Reading the Presidents: A Book About Each United States President
Book sales reached new highs last year and reading remains, in my view, the quintessential method to best understand and appreciate complex history and historical leaders. Numerous Presidents of the United States have been voracious readers with Theodore Roosevelt saying, “Reading with me is a disease” while Thomas Jefferson owned an astonishing 10,000 books throughout his lifetime. But where does one even begin with reading about history and presidents themselves? And how do you know the book you’re about to read is accurate and engaging? This is why I have compiled this list; a book about each president. I will be writing a bit about some of my favorite reads here for brevity purposes. And at the end, I have included five upcoming presidential books coming out this year that I can’t wait to read.
Washington: A Life — Ron Chernow
I am almost embarrassed how long I put off reading Washington, this being the most recent book I’ve read. Chernow offers a full look at Washington’s life, detailing fascinating insight into how early deaths paved the way for Washington’s ascent and how Washington masterfully created the image of a reluctant leader through his sparing use of speech and intervention. No other book has humanized Washington so well as this one while offering valid criticism of his temperament, military prowess, and beliefs, specifically on slavery.
John Adams — David McCullough
Though McCullough has only penned three books specifically on presidents (and this will not be his only inclusion on this list), John Adams has proven to be one of the most consequential books on the reexamination and rehabilitation of a president and their legacy (this again will not be the only such instance). Framing the second president as a stubborn, unfairly overlooked Founder, McCullough explores how Adams crusaded as an ardent supporter of the rule of law, and whose opposition of slavery should be commended more openly amongst historians and the public.
Thomas Jefferson: The Art of Power — Jon Meacham
Evaluating Jefferson’s most striking feature — his Renaissance man like intellect — Meacham explores how Jefferson balanced his philosophical musings with his political ambition. Arguably one of the smartest men to have been president, Jefferson is painted as a genius on par with Leonardo da Vinci, but with a particularly unique ability to excel in a shifting political landscape. Jefferson is simultaneously, and frustratingly, one of the presidents to suffer some of the greatest blind spots on numerous fronts, all exceptionally critiqued and assessed by Meacham.
The Three Lives of James Madison: Genius, Partisan, President — Noah Feldman
The Last Founding Father: James Monroe and a Nation’s Call to Greatness— Harlow Giles Unger
John Quincy Adams: A Public Life, A Private Life — Paul C. Nagel
American Lion: Andrew Jackson in the White House — Jon Meacham
I remember vividly when this book came out and this was probably the first presidential biography aimed towards adults that I was excited to read (I was 12 when this was published). I was taking standardized tests at the time of the book’s release and ended up whizzing through the tests just so I could finish early and have time to read this. Needless to say, this is one of my favorite presidential biographies, Meacham calling Jackson the ‘American Lion’ to address his contradictory and controversial nature and presidency. Meacham has said of Jackson, “If he were on your side, he would do all he could to protect you. If he believed you a foe, then he was a ferocious and merciless predator.” Jackson, both hailed and vilified, has never been better deconstructed than here.
Martin Van Buren and the American Political System — Donald B. Cole
Mr. Jefferson’s Hammer: William Henry Harrison — Robert Owens
President without a Party: The Life of John Tyler — Christopher J. Leahy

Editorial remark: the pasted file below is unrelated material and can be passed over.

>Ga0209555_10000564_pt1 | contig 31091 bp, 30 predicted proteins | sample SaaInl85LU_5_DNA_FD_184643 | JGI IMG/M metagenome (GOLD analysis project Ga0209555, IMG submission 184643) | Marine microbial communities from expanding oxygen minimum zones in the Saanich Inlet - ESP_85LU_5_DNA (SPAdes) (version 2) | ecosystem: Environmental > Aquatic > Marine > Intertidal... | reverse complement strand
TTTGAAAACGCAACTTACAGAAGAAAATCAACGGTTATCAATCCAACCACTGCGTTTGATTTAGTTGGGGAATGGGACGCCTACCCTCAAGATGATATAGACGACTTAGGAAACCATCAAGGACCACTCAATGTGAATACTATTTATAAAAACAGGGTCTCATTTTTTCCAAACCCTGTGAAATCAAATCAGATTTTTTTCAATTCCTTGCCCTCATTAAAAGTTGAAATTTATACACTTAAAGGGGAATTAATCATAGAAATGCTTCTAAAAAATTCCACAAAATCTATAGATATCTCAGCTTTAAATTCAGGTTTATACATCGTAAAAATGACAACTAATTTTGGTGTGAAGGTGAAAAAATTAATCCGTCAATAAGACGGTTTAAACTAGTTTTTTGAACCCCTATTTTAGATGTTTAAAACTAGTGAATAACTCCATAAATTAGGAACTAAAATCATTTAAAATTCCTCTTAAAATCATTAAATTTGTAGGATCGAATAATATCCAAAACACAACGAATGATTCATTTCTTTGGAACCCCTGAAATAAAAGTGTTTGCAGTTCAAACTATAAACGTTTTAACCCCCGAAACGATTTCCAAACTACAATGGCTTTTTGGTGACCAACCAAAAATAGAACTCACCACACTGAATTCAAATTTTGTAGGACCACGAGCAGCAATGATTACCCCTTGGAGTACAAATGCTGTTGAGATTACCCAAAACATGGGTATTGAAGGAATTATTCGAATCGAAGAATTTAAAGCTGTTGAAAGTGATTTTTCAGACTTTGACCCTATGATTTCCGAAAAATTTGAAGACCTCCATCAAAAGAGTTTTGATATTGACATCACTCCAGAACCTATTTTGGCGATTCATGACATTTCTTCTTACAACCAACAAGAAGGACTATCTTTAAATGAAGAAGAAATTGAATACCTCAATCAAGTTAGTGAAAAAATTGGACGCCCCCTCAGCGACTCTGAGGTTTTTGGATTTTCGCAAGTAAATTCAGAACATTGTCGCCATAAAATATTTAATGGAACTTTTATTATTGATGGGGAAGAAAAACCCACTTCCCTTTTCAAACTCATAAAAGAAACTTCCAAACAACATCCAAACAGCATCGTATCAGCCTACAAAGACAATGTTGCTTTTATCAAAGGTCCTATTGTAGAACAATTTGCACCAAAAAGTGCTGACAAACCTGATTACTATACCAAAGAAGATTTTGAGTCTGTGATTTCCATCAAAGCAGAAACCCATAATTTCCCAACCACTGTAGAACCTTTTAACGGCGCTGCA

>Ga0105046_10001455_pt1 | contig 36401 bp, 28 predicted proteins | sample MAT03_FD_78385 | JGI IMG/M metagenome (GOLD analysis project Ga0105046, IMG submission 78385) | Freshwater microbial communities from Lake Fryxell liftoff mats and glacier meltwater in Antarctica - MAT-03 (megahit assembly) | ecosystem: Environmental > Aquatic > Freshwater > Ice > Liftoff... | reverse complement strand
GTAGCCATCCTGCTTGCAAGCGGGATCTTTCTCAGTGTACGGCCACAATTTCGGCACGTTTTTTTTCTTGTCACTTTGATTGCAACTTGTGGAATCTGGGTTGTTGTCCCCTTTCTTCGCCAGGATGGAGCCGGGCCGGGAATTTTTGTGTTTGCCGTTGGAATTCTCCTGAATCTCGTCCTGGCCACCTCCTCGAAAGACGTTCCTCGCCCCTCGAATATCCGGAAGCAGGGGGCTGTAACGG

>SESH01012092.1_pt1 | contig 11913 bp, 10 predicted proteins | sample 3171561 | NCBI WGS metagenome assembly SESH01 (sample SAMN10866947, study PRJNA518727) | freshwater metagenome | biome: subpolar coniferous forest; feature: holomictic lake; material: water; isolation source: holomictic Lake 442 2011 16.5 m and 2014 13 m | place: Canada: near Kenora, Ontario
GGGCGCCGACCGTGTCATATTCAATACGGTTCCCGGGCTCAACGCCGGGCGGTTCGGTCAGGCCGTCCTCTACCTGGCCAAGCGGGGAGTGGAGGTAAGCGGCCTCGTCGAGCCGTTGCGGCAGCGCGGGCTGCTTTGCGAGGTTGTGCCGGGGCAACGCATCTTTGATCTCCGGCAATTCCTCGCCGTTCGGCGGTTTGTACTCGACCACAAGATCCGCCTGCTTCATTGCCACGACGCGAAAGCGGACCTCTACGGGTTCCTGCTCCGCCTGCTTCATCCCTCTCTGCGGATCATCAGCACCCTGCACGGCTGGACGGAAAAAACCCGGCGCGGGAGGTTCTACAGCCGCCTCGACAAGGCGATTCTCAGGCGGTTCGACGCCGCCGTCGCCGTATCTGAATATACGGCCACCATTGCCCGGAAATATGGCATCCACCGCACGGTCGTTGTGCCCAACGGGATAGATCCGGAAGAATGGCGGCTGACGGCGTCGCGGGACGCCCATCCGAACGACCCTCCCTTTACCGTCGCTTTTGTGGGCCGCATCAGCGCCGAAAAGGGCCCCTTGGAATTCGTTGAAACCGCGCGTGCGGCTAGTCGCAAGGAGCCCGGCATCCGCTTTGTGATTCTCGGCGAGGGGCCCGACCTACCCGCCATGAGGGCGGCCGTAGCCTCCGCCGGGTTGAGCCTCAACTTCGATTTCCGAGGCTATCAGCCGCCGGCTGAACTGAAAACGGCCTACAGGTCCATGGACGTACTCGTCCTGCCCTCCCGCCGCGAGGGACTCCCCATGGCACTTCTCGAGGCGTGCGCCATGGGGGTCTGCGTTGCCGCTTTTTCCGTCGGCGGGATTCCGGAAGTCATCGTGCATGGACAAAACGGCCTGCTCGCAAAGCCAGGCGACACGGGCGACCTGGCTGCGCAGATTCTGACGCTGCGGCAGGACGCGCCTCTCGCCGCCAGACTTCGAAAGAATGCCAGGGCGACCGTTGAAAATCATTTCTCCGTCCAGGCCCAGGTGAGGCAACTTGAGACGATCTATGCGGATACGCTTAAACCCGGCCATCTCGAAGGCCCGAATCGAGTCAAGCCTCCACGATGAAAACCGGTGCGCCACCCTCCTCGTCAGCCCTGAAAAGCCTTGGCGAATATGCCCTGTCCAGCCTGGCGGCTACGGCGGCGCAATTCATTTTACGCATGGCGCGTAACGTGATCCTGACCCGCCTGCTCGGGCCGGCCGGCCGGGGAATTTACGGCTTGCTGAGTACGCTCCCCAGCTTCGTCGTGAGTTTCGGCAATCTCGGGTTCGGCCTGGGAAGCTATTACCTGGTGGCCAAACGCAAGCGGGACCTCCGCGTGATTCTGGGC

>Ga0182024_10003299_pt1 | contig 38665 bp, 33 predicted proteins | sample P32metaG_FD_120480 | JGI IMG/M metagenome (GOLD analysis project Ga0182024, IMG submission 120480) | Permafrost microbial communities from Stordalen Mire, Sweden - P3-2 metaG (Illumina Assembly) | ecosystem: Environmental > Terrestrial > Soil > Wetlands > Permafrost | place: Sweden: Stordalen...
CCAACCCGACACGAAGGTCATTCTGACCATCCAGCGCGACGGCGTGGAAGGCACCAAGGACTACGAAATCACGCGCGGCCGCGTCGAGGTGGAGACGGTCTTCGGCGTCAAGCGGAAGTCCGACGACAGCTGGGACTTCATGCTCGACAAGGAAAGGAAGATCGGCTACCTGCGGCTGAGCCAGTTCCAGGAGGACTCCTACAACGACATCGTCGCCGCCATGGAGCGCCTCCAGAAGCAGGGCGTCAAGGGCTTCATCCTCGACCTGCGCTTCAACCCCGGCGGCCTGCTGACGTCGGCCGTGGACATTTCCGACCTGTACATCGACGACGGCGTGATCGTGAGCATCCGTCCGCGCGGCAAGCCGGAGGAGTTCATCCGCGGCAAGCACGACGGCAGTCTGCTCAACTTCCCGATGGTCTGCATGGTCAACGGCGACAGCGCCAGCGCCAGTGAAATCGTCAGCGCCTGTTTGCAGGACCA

A Country of Vast Designs: James K. Polk, the Mexican War, and the Conquest of the American Continent — Robert W. Merry
Zachary Taylor: Soldier, Planter, Statesman of the Old Southwest — K. Jack Bauer
Millard Fillmore — Paul Finkelman
Life of Franklin Pierce — Nathaniel Hawthorne
The Worst President: The Story of James Buchanan — Garry Boulard
Team of Rivals: The Political Genius of Abraham Lincoln — Doris Kearns Goodwin
I will go out on a limb and say, this is my favorite book on this list. There are over 15,000 books written about Lincoln and it can be difficult to choose which to start with. What Doris Kearns Goodwin does in Team of Rivals is to present a meticulously detailed account not only of Lincoln but also of the key members of his argumentative Cabinet interwoven with Lincoln’s philosophy on reconciliation, compromise, and peace in the ugliest period of American history. No other book here gives me as much hope for the future as this one.
The Impeachers: The Trial of Andrew Johnson and the Dream of a Just Nation —
Grant — Ron Chernow
What David McCullough’s John Adams has done for the second president, Ron Chernow’s Grant has done for the eighteenth, and then some. No president this century has undergone such a radical reevaluation than Grant has (see C-SPAN’s Presidential Historians Survey), and Chernow’s book, while not being the sole reason for this, offers the most resounding rationale for it. Growing up, I learned of Grant purely as an alcoholic general who stumbled his way to victory in the Civil War and whose presidency is only remembered for its dysfunction. In Chernow’s concise prose (and yes, I am saying concise even though this book is a whopping 1,104 pages), we see Grant as a stoic-facing yet deeply emotional, kind, romantic leader on the right side of history with conduct in war, race relations, justice reform, and international affairs.
Rutherford B. Hayes: Warrior and President — Ari Hoogenboom
Destiny of the Republic: A Tale of Madness, Medicine, and the Murder of a President — Candice Millard
The Unexpected President: The Life and Times of Chester A. Arthur — Scott S. Greenberger
The President Is a Sick Man: Wherein the Supposedly Virtuous Grover Cleveland Survives a Secret Surgery at Sea and Vilifies the Courageous Newspaperman Who Dared Expose the Truth — Matthew Algeo
Mr. President: A Life of Benjamin Harrison — Ray E. Boomhower
President McKinley: Architect of the American Century — Robert W. Merry
The Rise of Theodore Roosevelt — Edmund Morris
There are many great books on presidents, many great books on Roosevelt, and even many great series on presidents, but few have been as thoroughly researched and engrossing as Edmund Morris’s Roosevelt trilogy. This first book, detailing Roosevelt’s life prior to his presidency, is brimming with emotion, adventure, crime, scandal, and true grit. What’s most incredible about this book is it shows all the myths and legends associated with the larger-than-life Roosevelt are largely true. If anything, the myths underrepresent the man in the arena.